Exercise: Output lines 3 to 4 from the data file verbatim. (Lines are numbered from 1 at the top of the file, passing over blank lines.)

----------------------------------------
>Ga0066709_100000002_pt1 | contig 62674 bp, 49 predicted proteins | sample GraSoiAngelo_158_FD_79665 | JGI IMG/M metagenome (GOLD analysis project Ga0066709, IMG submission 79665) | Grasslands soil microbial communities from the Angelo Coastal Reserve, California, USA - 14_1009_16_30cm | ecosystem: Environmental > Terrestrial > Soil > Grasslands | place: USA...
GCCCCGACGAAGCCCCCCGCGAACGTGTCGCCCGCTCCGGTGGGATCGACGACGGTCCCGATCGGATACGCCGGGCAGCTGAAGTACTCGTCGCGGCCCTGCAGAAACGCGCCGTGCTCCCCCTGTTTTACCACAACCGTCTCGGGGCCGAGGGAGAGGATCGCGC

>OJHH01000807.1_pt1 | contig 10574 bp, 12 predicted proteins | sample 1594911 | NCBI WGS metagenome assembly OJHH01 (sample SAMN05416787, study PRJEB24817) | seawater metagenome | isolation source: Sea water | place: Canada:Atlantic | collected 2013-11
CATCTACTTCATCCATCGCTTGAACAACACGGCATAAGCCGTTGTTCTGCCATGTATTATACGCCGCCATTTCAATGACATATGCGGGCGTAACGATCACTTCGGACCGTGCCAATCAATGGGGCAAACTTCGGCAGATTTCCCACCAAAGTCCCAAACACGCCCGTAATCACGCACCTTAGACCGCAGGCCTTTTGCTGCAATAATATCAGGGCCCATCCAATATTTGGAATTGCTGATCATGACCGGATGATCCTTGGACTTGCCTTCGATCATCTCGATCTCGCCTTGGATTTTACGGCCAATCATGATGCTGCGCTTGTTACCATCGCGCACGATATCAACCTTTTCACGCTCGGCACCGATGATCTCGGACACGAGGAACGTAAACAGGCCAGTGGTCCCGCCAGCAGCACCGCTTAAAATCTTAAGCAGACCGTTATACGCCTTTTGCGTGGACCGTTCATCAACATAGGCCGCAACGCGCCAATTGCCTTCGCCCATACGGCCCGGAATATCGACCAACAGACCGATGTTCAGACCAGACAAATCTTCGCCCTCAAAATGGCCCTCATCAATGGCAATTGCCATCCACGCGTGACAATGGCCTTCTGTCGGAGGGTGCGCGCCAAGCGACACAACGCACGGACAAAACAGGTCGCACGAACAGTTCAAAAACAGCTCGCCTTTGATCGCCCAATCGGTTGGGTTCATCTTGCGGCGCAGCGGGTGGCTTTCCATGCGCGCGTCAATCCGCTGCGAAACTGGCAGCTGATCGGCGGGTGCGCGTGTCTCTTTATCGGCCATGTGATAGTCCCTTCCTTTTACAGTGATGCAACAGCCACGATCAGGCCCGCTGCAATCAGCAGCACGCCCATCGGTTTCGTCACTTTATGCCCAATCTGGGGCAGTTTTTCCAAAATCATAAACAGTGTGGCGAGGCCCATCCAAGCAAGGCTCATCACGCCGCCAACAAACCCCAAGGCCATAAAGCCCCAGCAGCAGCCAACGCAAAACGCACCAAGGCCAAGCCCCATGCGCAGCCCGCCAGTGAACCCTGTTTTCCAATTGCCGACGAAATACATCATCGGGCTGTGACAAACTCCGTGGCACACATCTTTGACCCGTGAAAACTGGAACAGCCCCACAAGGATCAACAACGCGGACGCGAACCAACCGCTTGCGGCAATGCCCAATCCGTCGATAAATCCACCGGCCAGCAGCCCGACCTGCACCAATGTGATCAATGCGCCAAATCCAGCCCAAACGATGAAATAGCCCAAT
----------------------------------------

>OJHH01000807.1_pt1 | contig 10574 bp, 12 predicted proteins | sample 1594911 | NCBI WGS metagenome assembly OJHH01 (sample SAMN05416787, study PRJEB24817) | seawater metagenome | isolation source: Sea water | place: Canada:Atlantic | collected 2013-11
CATCTACTTCATCCATCGCTTGAACAACACGGCATAAGCCGTTGTTCTGCCATGTATTATACGCCGCCATTTCAATGACATATGCGGGCGTAACGATCACTTCGGACCGTGCCAATCAATGGGGCAAACTTCGGCAGATTTCCCACCAAAGTCCCAAACACGCCCGTAATCACGCACCTTAGACCGCAGGCCTTTTGCTGCAATAATATCAGGGCCCATCCAATATTTGGAATTGCTGATCATGACCGGATGATCCTTGGACTTGCCTTCGATCATCTCGATCTCGCCTTGGATTTTACGGCCAATCATGATGCTGCGCTTGTTACCATCGCGCACGATATCAACCTTTTCACGCTCGGCACCGATGATCTCGGACACGAGGAACGTAAACAGGCCAGTGGTCCCGCCAGCAGCACCGCTTAAAATCTTAAGCAGACCGTTATACGCCTTTTGCGTGGACCGTTCATCAACATAGGCCGCAACGCGCCAATTGCCTTCGCCCATACGGCCCGGAATATCGACCAACAGACCGATGTTCAGACCAGACAAATCTTCGCCCTCAAAATGGCCCTCATCAATGGCAATTGCCATCCACGCGTGACAATGGCCTTCTGTCGGAGGGTGCGCGCCAAGCGACACAACGCACGGACAAAACAGGTCGCACGAACAGTTCAAAAACAGCTCGCCTTTGATCGCCCAATCGGTTGGGTTCATCTTGCGGCGCAGCGGGTGGCTTTCCATGCGCGCGTCAATCCGCTGCGAAACTGGCAGCTGATCGGCGGGTGCGCGTGTCTCTTTATCGGCCATGTGATAGTCCCTTCCTTTTACAGTGATGCAACAGCCACGATCAGGCCCGCTGCAATCAGCAGCACGCCCATCGGTTTCGTCACTTTATGCCCAATCTGGGGCAGTTTTTCCAAAATCATAAACAGTGTGGCGAGGCCCATCCAAGCAAGGCTCATCACGCCGCCAACAAACCCCAAGGCCATAAAGCCCCAGCAGCAGCCAACGCAAAACGCACCAAGGCCAAGCCCCATGCGCAGCCCGCCAGTGAACCCTGTTTTCCAATTGCCGACGAAATACATCATCGGGCTGTGACAAACTCCGTGGCACACATCTTTGACCCGTGAAAACTGGAACAGCCCCACAAGGATCAACAACGCGGACGCGAACCAACCGCTTGCGGCAATGCCCAATCCGTCGATAAATCCACCGGCCAGCAGCCCGACCTGCACCAATGTGATCAATGCGCCAAATCCAGCCCAAACGATGAAATAGCCCAAT